Hanzo was used to getting callouts for problems, but nothing like this one. In the middle of the night he was awakened from his ninja slumber (Hanzo sleeps upside down above a bed of nails to keep his ninja senses strong) by a frantic call about all of the Computer Science building's power being out, it seemed that some low born student (all ninjas are members of wealthy families from high society) was trying to complete his Assembly course project, the night before the deadline (again) without having attended lectures (again). Every year there was at least one, and every year it ended up causing Hanzo problems.

    He acknowledged the call-out, dressed, and quickly grabbed his tools, screwdrivers, wire-clips, ninja-stars (Hanzo knew their true name, but wouldn't share it with the uninitiated), and his mighty katana. Some problems require the finesse of a screwdriver, and some require a silent slash of the throat from a blade unseen.

    On arrival at the building, he could see from the outside that the power was definitely out, not a single light was on, the building was in pure darkness, the perfect environment for a ninja to do their work. treading silently but swiftly, Hanzo padded into the building, within seconds his lithe frame was investigating the circuit breakers, as he had expected (not feared, for ninjas have no concept of fear), one of the fuses had blown, and would need replacing. Thankfully, Hanzo was always prepared. Spare fuses were kept on the third floor of the building near the classrooms. He contemplated the route for a fraction of a second and then - like a passing shadow - silently sped to the third floor.

    The department had no lift, they had been sent to one of the older buildings of the campus, but this did not trouble Hanzo, not only would the lift not function without power, but Hanzo always travelled on foot, trusting his guile to keep him unseen and unheard, far more than the machinations of others. on reaching the staircase, he bound from handrail to handrail like a silent invisible acrobat, and scaled to the third floor faster than anyone would have thought possible, for that was his way of the ninja.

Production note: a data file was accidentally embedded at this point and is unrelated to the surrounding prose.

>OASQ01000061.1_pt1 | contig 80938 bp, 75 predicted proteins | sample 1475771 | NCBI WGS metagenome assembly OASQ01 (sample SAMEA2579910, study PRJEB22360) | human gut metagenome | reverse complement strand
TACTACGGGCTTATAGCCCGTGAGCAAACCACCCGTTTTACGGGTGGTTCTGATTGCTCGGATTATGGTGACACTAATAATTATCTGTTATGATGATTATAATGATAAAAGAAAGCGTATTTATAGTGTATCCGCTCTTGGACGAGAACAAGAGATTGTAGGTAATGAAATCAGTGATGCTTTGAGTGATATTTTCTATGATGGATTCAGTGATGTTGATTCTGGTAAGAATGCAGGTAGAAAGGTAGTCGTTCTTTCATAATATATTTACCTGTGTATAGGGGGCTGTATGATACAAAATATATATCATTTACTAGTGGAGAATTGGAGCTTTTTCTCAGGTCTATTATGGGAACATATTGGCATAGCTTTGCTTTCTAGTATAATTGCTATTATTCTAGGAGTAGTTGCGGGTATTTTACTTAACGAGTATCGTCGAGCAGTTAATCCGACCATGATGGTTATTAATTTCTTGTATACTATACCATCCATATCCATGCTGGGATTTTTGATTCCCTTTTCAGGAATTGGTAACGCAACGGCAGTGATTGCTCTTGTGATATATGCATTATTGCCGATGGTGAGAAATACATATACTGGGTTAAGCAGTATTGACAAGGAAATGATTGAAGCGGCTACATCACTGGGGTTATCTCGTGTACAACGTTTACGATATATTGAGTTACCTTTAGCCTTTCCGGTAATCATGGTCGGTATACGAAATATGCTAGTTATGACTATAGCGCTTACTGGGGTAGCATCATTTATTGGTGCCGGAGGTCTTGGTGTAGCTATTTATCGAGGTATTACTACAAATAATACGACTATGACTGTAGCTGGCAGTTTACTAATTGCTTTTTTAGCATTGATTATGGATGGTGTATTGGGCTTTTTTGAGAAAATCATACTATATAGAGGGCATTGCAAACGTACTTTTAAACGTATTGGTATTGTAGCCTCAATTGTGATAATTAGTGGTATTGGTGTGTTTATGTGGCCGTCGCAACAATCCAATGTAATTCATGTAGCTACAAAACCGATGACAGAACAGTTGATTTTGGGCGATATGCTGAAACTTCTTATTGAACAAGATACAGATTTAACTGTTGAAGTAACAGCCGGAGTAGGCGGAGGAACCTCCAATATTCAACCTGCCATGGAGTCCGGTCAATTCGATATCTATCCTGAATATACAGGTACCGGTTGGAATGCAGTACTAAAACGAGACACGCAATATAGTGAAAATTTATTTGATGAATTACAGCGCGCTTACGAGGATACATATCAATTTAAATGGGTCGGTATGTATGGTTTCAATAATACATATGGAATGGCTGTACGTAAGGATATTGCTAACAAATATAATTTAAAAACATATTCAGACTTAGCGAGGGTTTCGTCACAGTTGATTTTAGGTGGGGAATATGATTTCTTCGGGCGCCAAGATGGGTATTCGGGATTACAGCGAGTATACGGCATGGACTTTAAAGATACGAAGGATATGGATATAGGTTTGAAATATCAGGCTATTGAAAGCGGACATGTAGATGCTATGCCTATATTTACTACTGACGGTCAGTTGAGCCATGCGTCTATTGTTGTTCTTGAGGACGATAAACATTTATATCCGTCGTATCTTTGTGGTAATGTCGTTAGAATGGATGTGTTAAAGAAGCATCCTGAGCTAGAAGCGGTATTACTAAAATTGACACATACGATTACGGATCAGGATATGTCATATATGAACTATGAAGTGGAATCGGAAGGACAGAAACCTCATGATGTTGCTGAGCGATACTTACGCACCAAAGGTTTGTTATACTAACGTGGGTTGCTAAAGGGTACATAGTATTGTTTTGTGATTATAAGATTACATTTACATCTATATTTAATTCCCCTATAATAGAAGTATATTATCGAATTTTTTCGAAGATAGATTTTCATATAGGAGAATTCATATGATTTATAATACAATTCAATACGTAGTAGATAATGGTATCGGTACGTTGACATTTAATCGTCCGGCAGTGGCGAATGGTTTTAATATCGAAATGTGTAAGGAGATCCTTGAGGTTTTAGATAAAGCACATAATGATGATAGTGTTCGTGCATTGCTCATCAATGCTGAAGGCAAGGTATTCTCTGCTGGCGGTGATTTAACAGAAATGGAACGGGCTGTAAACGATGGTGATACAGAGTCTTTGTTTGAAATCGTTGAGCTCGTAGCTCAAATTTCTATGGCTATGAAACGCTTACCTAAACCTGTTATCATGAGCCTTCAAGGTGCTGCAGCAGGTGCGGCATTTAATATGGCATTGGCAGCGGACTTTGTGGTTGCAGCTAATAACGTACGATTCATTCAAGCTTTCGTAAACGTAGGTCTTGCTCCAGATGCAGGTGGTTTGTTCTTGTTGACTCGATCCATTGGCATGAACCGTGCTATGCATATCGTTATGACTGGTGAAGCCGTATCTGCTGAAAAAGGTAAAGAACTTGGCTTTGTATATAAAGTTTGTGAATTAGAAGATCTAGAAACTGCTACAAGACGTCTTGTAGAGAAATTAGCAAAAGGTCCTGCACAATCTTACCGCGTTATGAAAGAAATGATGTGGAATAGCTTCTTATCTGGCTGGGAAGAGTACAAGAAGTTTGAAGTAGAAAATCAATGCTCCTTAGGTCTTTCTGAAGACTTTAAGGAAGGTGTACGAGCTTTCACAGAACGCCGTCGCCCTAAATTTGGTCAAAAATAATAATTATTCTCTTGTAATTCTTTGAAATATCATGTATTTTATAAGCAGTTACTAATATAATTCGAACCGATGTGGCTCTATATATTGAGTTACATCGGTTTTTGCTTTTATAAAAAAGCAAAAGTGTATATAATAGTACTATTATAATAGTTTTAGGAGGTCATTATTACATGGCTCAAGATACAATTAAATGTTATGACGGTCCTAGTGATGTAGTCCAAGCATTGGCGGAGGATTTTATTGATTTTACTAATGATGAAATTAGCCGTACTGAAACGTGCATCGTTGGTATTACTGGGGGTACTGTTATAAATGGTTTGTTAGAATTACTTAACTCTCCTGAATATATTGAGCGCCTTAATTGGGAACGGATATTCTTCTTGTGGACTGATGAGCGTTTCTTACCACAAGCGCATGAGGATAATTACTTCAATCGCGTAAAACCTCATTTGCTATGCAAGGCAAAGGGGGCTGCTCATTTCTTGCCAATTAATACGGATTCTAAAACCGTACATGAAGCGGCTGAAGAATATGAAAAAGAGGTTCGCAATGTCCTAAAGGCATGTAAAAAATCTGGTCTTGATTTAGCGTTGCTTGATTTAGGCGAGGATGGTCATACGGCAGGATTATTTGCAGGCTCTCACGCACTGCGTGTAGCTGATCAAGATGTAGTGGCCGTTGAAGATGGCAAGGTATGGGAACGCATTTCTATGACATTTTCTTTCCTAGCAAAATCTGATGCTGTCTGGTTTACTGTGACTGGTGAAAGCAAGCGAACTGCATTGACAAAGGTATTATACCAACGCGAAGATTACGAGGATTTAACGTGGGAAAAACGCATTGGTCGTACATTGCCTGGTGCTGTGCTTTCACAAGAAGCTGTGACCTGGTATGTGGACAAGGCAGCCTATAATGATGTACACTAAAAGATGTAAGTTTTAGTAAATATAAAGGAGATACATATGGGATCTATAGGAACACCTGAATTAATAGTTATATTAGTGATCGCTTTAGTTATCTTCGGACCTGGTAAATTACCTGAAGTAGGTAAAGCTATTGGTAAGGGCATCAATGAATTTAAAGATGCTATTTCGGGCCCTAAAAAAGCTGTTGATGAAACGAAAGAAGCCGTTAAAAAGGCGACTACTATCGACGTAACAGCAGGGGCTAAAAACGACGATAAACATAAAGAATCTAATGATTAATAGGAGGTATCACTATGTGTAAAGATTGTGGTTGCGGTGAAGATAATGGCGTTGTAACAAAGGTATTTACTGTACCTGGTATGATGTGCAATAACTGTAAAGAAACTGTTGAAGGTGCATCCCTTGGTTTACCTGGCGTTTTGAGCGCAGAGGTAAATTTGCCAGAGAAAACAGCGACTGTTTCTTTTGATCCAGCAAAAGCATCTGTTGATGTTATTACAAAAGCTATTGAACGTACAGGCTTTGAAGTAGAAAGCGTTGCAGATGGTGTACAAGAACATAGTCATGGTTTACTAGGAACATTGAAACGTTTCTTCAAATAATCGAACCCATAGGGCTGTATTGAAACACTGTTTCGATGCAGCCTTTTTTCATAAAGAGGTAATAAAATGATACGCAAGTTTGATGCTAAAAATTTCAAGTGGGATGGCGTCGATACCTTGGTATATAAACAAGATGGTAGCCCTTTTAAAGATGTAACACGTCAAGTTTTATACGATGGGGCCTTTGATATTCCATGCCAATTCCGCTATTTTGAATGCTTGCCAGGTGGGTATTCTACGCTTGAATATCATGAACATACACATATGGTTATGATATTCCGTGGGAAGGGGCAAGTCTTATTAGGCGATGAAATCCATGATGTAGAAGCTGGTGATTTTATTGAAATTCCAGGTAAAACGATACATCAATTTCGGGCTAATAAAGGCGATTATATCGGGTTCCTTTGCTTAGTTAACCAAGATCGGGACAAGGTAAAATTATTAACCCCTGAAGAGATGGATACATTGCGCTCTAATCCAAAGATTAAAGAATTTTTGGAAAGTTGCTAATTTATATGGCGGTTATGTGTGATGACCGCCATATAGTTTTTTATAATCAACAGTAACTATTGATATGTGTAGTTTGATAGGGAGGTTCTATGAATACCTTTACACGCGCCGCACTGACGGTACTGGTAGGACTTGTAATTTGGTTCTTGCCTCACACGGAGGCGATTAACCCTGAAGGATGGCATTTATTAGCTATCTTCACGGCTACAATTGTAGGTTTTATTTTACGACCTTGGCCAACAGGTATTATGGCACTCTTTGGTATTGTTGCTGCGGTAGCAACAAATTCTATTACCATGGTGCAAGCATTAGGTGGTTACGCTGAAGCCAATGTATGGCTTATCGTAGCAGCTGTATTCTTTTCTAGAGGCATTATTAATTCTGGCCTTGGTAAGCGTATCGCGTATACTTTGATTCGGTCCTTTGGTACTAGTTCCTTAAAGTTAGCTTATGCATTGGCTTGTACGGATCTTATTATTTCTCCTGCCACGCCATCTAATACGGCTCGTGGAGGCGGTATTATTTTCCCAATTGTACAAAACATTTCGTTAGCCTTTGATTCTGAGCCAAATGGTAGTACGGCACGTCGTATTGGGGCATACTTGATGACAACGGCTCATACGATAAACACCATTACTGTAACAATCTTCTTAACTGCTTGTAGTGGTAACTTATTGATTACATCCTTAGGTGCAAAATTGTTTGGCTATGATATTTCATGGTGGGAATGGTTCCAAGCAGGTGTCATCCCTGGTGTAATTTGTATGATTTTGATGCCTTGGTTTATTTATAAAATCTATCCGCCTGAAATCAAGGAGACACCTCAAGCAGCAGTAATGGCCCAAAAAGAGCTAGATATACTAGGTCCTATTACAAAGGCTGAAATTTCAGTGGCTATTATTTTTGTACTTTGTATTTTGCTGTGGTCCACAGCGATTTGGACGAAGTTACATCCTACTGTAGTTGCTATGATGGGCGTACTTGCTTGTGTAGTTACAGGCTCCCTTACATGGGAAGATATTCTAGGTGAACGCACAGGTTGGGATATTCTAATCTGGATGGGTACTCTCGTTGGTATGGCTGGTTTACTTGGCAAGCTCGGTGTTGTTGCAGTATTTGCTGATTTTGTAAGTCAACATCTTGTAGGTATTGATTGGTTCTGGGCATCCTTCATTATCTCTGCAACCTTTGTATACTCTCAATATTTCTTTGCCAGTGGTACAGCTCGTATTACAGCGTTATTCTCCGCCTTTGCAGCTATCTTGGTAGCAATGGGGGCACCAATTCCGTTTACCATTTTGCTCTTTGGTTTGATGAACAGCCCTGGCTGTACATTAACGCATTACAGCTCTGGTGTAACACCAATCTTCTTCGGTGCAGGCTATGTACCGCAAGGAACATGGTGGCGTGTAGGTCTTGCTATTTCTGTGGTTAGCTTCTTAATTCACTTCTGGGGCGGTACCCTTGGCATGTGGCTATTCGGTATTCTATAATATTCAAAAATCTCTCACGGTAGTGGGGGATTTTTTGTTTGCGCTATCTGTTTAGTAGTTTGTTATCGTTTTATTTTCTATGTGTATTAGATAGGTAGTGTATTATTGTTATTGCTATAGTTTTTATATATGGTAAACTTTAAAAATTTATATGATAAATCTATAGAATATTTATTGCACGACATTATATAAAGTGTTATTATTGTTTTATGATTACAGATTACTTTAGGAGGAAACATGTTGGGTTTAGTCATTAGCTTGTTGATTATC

On reaching the third floor, he headed silently for the storage room, when he heard screaming and thumping coming from one of the classrooms. A moment of realization struck him, and he knew he would have to wait with the fuse for now. A more important task awaited him. He silently drew his katana and prepared for what was to come.

    He silently crept along the corridor, katana ready but kept in the shadows, a true ninja knows to keep his blade ready, but avoid any light that could glint off the blade and alert their target, the screaming and banging and sound of smashed furniture got louder as he proceeded, and he knew the last room was where his target awaited. He didn't know how long the student had left, but he couldn't risk being detected to soon.

    He approached the door and immediately realized that it was blocked by smashed furniture, several desks flung indescriminately had piled infront of the door, there was no way to make a silent entrance through there, thankfully, the ceiling panels could be silently lifted aside, the perfect entry point for a ninja. For Hanzo was a ninja, an IT ninja.

    He slowly crawled through the ceiling until he was above the classroom, and silently lifted aside a ceiling panel, and confirmed his suspicions. An errant server Daemon had been released when the servers went down in the power outage, and, having sensed human flesh nearby, had attempted to devour the still warm soul within and permanently free itself from servitude. This was not the first time Hanzo had dealt with such a beast, and it would not be the last.

    Preparing his katana, he silently waited for the perfect opportunity to strike. The beast was slow and clumsy, having spent so long managing system processes, but in the limited room the student only had so many places he could run. Eventually the beast was passing directly below Hanzo, and he struck. In less than a second he dropped from the ceiling, katana raised, and instantly separated the beast's head from it's shoulders. It fell to the floor dead.